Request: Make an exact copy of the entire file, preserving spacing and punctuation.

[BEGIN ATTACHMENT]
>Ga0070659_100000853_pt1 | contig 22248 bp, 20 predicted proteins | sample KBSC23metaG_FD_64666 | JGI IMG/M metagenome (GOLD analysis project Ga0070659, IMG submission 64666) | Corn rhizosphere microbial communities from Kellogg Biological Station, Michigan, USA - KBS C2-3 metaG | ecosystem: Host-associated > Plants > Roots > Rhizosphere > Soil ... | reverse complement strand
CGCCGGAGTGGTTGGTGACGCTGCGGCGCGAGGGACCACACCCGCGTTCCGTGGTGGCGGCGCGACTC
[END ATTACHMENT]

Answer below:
>Ga0070659_100000853_pt1 | contig 22248 bp, 20 predicted proteins | sample KBSC23metaG_FD_64666 | JGI IMG/M metagenome (GOLD analysis project Ga0070659, IMG submission 64666) | Corn rhizosphere microbial communities from Kellogg Biological Station, Michigan, USA - KBS C2-3 metaG | ecosystem: Host-associated > Plants > Roots > Rhizosphere > Soil ... | reverse complement strand
CGCCGGAGTGGTTGGTGACGCTGCGGCGCGAGGGACCACACCCGCGTTCCGTGGTGGCGGCGCGACTC